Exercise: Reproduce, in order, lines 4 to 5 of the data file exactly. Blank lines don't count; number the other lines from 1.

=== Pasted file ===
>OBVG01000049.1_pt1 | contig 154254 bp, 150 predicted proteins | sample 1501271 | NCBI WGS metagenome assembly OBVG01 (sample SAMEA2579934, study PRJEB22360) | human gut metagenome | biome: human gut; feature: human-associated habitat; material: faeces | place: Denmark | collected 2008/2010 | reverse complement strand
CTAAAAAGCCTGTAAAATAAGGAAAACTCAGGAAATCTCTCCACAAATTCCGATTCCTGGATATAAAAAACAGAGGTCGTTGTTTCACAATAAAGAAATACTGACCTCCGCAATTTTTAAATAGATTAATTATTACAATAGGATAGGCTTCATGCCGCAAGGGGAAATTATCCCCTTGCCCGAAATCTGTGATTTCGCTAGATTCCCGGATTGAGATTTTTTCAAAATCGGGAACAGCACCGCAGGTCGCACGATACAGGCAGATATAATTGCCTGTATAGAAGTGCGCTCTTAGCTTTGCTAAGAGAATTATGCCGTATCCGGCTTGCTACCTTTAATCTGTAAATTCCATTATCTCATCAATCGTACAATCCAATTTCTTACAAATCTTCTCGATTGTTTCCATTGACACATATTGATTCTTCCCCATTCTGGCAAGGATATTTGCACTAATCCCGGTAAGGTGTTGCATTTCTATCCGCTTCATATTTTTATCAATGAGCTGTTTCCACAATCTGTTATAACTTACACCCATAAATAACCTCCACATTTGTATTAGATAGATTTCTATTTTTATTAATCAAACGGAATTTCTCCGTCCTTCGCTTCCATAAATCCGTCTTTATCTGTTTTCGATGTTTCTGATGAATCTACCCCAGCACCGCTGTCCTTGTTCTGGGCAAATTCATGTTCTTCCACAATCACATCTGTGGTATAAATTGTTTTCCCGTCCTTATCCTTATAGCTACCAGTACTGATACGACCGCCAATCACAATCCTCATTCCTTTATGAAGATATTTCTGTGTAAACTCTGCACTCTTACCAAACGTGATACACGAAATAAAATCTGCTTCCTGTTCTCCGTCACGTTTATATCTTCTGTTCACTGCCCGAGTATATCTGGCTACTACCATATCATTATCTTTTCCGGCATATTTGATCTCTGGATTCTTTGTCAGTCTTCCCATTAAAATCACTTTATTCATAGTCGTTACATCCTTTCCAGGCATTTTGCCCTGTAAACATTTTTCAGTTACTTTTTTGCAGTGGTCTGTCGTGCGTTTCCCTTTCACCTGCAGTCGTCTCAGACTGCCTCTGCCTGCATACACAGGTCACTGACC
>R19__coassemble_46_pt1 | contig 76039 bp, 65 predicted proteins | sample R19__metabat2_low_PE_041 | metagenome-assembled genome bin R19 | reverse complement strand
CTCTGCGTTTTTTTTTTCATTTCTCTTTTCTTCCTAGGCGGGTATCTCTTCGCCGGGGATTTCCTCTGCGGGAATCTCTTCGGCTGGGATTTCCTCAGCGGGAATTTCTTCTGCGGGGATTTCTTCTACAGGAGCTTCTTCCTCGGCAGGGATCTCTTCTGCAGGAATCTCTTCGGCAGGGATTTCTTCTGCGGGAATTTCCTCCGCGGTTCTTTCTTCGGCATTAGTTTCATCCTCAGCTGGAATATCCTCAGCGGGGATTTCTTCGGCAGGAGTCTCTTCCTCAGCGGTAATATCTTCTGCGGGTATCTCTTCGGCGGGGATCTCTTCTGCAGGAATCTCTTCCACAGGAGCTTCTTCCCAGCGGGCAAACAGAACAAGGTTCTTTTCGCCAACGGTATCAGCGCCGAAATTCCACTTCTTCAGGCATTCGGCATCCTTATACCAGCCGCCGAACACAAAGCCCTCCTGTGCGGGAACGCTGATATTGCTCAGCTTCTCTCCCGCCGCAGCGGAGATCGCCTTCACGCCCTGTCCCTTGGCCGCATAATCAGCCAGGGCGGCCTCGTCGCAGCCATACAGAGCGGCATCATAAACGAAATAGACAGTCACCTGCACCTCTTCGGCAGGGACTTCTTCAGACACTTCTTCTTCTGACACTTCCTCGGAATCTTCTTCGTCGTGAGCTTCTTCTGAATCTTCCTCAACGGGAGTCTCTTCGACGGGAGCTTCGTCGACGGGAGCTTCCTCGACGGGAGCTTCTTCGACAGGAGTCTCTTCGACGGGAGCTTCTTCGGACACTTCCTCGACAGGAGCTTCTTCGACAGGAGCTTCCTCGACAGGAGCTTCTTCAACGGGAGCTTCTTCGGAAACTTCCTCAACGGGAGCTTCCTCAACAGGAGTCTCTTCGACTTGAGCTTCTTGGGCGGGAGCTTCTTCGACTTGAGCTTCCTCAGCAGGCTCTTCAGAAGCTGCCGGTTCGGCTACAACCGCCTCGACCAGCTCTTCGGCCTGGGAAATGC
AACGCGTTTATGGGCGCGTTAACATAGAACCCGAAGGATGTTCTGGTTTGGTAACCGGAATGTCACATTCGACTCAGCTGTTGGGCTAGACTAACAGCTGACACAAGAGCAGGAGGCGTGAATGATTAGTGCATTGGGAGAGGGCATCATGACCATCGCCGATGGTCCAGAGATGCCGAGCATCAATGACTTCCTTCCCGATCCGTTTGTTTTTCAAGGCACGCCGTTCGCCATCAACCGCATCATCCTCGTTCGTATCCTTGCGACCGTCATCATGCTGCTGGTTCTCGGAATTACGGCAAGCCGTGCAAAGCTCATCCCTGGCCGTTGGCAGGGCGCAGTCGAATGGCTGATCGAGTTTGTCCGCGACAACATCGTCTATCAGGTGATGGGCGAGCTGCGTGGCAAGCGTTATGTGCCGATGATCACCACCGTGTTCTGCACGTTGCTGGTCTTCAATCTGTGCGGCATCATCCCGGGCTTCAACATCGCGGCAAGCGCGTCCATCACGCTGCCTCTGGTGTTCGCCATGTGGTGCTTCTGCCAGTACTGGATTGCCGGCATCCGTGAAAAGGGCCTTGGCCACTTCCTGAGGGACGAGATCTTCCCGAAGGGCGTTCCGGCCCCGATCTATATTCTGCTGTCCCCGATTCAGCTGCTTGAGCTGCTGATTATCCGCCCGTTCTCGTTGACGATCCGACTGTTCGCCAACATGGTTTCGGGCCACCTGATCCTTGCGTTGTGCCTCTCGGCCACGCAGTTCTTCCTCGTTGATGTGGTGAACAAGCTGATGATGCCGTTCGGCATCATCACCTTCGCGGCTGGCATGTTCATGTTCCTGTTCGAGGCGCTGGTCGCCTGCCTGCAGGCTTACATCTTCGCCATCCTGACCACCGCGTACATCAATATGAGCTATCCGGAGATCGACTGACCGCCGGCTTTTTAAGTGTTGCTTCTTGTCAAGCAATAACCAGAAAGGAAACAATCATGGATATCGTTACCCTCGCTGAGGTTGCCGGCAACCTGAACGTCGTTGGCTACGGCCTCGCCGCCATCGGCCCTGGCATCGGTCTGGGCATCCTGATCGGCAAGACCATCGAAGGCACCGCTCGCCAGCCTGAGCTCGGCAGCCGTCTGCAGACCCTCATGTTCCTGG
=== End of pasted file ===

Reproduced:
CTCTGCGTTTTTTTTTTCATTTCTCTTTTCTTCCTAGGCGGGTATCTCTTCGCCGGGGATTTCCTCTGCGGGAATCTCTTCGGCTGGGATTTCCTCAGCGGGAATTTCTTCTGCGGGGATTTCTTCTACAGGAGCTTCTTCCTCGGCAGGGATCTCTTCTGCAGGAATCTCTTCGGCAGGGATTTCTTCTGCGGGAATTTCCTCCGCGGTTCTTTCTTCGGCATTAGTTTCATCCTCAGCTGGAATATCCTCAGCGGGGATTTCTTCGGCAGGAGTCTCTTCCTCAGCGGTAATATCTTCTGCGGGTATCTCTTCGGCGGGGATCTCTTCTGCAGGAATCTCTTCCACAGGAGCTTCTTCCCAGCGGGCAAACAGAACAAGGTTCTTTTCGCCAACGGTATCAGCGCCGAAATTCCACTTCTTCAGGCATTCGGCATCCTTATACCAGCCGCCGAACACAAAGCCCTCCTGTGCGGGAACGCTGATATTGCTCAGCTTCTCTCCCGCCGCAGCGGAGATCGCCTTCACGCCCTGTCCCTTGGCCGCATAATCAGCCAGGGCGGCCTCGTCGCAGCCATACAGAGCGGCATCATAAACGAAATAGACAGTCACCTGCACCTCTTCGGCAGGGACTTCTTCAGACACTTCTTCTTCTGACACTTCCTCGGAATCTTCTTCGTCGTGAGCTTCTTCTGAATCTTCCTCAACGGGAGTCTCTTCGACGGGAGCTTCGTCGACGGGAGCTTCCTCGACGGGAGCTTCTTCGACAGGAGTCTCTTCGACGGGAGCTTCTTCGGACACTTCCTCGACAGGAGCTTCTTCGACAGGAGCTTCCTCGACAGGAGCTTCTTCAACGGGAGCTTCTTCGGAAACTTCCTCAACGGGAGCTTCCTCAACAGGAGTCTCTTCGACTTGAGCTTCTTGGGCGGGAGCTTCTTCGACTTGAGCTTCCTCAGCAGGCTCTTCAGAAGCTGCCGGTTCGGCTACAACCGCCTCGACCAGCTCTTCGGCCTGGGAAATGC
AACGCGTTTATGGGCGCGTTAACATAGAACCCGAAGGATGTTCTGGTTTGGTAACCGGAATGTCACATTCGACTCAGCTGTTGGGCTAGACTAACAGCTGACACAAGAGCAGGAGGCGTGAATGATTAGTGCATTGGGAGAGGGCATCATGACCATCGCCGATGGTCCAGAGATGCCGAGCATCAATGACTTCCTTCCCGATCCGTTTGTTTTTCAAGGCACGCCGTTCGCCATCAACCGCATCATCCTCGTTCGTATCCTTGCGACCGTCATCATGCTGCTGGTTCTCGGAATTACGGCAAGCCGTGCAAAGCTCATCCCTGGCCGTTGGCAGGGCGCAGTCGAATGGCTGATCGAGTTTGTCCGCGACAACATCGTCTATCAGGTGATGGGCGAGCTGCGTGGCAAGCGTTATGTGCCGATGATCACCACCGTGTTCTGCACGTTGCTGGTCTTCAATCTGTGCGGCATCATCCCGGGCTTCAACATCGCGGCAAGCGCGTCCATCACGCTGCCTCTGGTGTTCGCCATGTGGTGCTTCTGCCAGTACTGGATTGCCGGCATCCGTGAAAAGGGCCTTGGCCACTTCCTGAGGGACGAGATCTTCCCGAAGGGCGTTCCGGCCCCGATCTATATTCTGCTGTCCCCGATTCAGCTGCTTGAGCTGCTGATTATCCGCCCGTTCTCGTTGACGATCCGACTGTTCGCCAACATGGTTTCGGGCCACCTGATCCTTGCGTTGTGCCTCTCGGCCACGCAGTTCTTCCTCGTTGATGTGGTGAACAAGCTGATGATGCCGTTCGGCATCATCACCTTCGCGGCTGGCATGTTCATGTTCCTGTTCGAGGCGCTGGTCGCCTGCCTGCAGGCTTACATCTTCGCCATCCTGACCACCGCGTACATCAATATGAGCTATCCGGAGATCGACTGACCGCCGGCTTTTTAAGTGTTGCTTCTTGTCAAGCAATAACCAGAAAGGAAACAATCATGGATATCGTTACCCTCGCTGAGGTTGCCGGCAACCTGAACGTCGTTGGCTACGGCCTCGCCGCCATCGGCCCTGGCATCGGTCTGGGCATCCTGATCGGCAAGACCATCGAAGGCACCGCTCGCCAGCCTGAGCTCGGCAGCCGTCTGCAGACCCTCATGTTCCTGG